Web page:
Dancing good?

Problem of Pain Cover

If, as Jesus said, we are to be perfect as our heavenly Father is perfect, then any goodness we attempt day by day must be His goodness; no imperfect goodness of our own will do; our ‘dead works’ will never do – but how do we know what God calls good? This third brief post on the theme of goodness comes from C S Lewis…

“It has sometimes been asked whether God commands certain things because they are right, or whether certain things are right because God commands them. . . . I emphatically embrace the first alternative. The second might lead to the abominable conclusion . . . that charity is good only because God arbitrarily commanded it – that He might equally well have commanded us to hate Him and one another and that hatred would then have been right. I believe, on the contrary, that “they err who think that of the will of God to do this or that there is no reason besides His will.” God’s will is determined by His wisdom which always perceives, and His goodness which always embraces, the intrinsically good. But when we have said that God commands things only because they are good, we must add that one of the things intrinsically good is that rational creatures should freely surrender themselves to their Creator in obedience. The content of our obedience – the thing we are commanded to do – will always be something intrinsically good, something we ought to do even if (by an impossible supposition) God had not commanded it. But in addition to the content, the mere obeying is also intrinsically good, for, in obeying, a rational creature consciously enacts its creaturely role, reverses the act by which we fell, treads Adam’s dance backward, and returns.”

C S Lewis in The Problem of Pain

Good foes?

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Oswald Chambers wrote, in My Utmost for His Highest “God is justified in saving bad men only as he makes them good. Our Lord does not pretend we are all right when we are all wrong. The Atonement is a propitiation whereby God through the death of Jesus makes an unholy man holy.” But what then? This second of three brief posts on the theme of goodness comes from Charles Spurgeon…

“Michael and his angels fought against the dragon;
and the dragon fought and his angels.”

Revelation 12:7 KJV

Charles Spurgeon wrote, “War always will rage between the two great sovereignties until one or other be crushed. Peace between good and evil is an impossibility; the very pretence of it would, in fact, be the triumph of the powers of darkness. Michael will always fight; his holy soul is vexed with sin, and will not endure it. Jesus will always be the dragon’s foe, and that not in a quiet sense, but actively, vigorously, with full determination to exterminate evil. All his servants, whether angels in heaven or messengers on earth, will and must fight; they are born to be warriors. At the cross they enter into covenant never to make truce with evil; they are a warlike company, firm in defence and fierce in attack. The duty of every soldier in the army of the Lord is daily, with all his heart, and soul, and strength, to fight against the dragon….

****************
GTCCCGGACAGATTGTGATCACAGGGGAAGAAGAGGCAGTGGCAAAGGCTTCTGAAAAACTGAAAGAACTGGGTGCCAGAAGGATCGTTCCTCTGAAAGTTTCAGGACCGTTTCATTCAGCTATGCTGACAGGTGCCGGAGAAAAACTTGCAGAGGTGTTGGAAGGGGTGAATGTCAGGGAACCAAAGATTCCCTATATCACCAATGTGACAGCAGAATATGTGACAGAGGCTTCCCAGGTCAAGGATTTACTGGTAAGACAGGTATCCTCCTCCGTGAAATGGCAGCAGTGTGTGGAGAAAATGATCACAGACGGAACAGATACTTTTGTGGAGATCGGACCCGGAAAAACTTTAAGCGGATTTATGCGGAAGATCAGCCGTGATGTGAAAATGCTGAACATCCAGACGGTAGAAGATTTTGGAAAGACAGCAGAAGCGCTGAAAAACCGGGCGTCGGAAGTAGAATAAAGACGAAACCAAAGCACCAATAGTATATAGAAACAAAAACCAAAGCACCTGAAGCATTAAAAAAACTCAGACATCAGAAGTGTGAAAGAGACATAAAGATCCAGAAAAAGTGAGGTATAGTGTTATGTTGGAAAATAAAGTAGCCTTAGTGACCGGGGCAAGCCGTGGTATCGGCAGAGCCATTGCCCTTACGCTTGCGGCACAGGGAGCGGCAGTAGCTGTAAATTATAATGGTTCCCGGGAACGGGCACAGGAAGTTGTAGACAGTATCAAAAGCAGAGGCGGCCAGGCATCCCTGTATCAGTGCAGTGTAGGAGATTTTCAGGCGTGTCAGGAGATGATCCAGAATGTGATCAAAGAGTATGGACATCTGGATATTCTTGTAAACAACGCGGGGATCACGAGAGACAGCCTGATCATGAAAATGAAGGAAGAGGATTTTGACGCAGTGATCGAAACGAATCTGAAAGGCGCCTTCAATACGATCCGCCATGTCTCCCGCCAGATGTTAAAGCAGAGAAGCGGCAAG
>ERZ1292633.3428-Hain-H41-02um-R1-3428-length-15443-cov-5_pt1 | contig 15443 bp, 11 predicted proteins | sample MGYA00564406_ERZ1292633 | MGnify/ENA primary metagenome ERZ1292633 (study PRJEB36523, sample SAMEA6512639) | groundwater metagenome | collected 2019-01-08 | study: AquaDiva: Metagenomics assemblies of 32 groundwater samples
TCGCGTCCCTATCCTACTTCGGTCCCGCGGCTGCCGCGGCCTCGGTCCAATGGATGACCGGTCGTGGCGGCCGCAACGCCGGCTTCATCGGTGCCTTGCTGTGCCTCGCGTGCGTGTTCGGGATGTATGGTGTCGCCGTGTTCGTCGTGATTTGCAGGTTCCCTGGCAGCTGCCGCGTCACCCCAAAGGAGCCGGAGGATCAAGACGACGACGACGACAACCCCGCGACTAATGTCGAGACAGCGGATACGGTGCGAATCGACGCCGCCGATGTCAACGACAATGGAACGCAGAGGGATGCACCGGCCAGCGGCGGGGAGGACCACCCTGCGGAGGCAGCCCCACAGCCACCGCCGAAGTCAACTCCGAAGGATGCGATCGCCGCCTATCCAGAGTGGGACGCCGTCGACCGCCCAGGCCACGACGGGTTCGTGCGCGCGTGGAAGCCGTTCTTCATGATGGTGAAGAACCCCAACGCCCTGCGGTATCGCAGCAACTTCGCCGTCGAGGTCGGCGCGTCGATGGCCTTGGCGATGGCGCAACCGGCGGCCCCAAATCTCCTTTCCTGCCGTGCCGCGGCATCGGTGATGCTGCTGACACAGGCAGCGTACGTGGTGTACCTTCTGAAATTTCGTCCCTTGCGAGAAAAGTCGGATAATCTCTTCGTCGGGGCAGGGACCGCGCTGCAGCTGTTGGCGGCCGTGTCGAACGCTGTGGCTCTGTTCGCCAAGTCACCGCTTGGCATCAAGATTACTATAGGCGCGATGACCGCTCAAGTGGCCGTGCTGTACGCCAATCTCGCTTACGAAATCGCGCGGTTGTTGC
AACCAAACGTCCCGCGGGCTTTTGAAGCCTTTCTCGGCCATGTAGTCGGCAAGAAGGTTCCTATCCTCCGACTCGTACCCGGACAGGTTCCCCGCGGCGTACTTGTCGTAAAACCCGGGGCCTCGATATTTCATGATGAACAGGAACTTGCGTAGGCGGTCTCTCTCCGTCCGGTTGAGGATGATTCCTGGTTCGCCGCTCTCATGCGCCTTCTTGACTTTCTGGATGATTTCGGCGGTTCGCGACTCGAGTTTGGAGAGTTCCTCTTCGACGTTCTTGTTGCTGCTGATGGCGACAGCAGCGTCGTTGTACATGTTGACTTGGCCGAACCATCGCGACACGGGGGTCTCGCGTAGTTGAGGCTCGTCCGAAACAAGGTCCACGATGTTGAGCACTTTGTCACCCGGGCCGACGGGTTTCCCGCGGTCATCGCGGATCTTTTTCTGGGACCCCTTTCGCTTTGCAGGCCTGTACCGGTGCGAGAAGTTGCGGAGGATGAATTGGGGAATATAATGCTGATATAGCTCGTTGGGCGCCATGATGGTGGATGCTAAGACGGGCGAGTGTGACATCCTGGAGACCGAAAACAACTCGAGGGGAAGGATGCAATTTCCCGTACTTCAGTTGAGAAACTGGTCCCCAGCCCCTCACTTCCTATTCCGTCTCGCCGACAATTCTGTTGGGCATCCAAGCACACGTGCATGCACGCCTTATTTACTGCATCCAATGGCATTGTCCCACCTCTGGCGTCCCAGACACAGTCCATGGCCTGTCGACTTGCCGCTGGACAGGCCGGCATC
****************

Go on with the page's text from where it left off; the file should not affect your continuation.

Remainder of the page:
Glory be to God, we know the end of the war. The great dragon shall be cast out and forever destroyed, while Jesus and they who are with him shall receive the crown. Let us sharpen our swords tonight, and pray the Holy Spirit to nerve our arms for the conflict. Never battle so important, never crown so glorious. Every man to his post, ye warriors of the cross, and may the Lord tread Satan under your feet shortly!”

C H Spurgeon in Morning and Evening

Little decisions?

Mere cover

When we are overwhelmed by the size of a problem, whether we are thinking globally or personally, when the worst of the evil that men can do or think fills not just our television screens but our own hearts and minds, then perhaps, suggests C S Lewis, there’s a place for thinking small. This is the first of three brief posts on the theme of goodness….

“Good and evil both increase at compound interest. That is why the little decisions you and I make every day are of such infinite importance. The smallest good act today is the capture of a strategic point from which, a few months later, you may be able to go on to victories you never dreamed of. An apparently trivial indulgence in lust or anger today is the loss of a ridge or railway line or bridgehead from which the enemy may launch an attack otherwise impossible.”

C S Lewis in Mere Christianity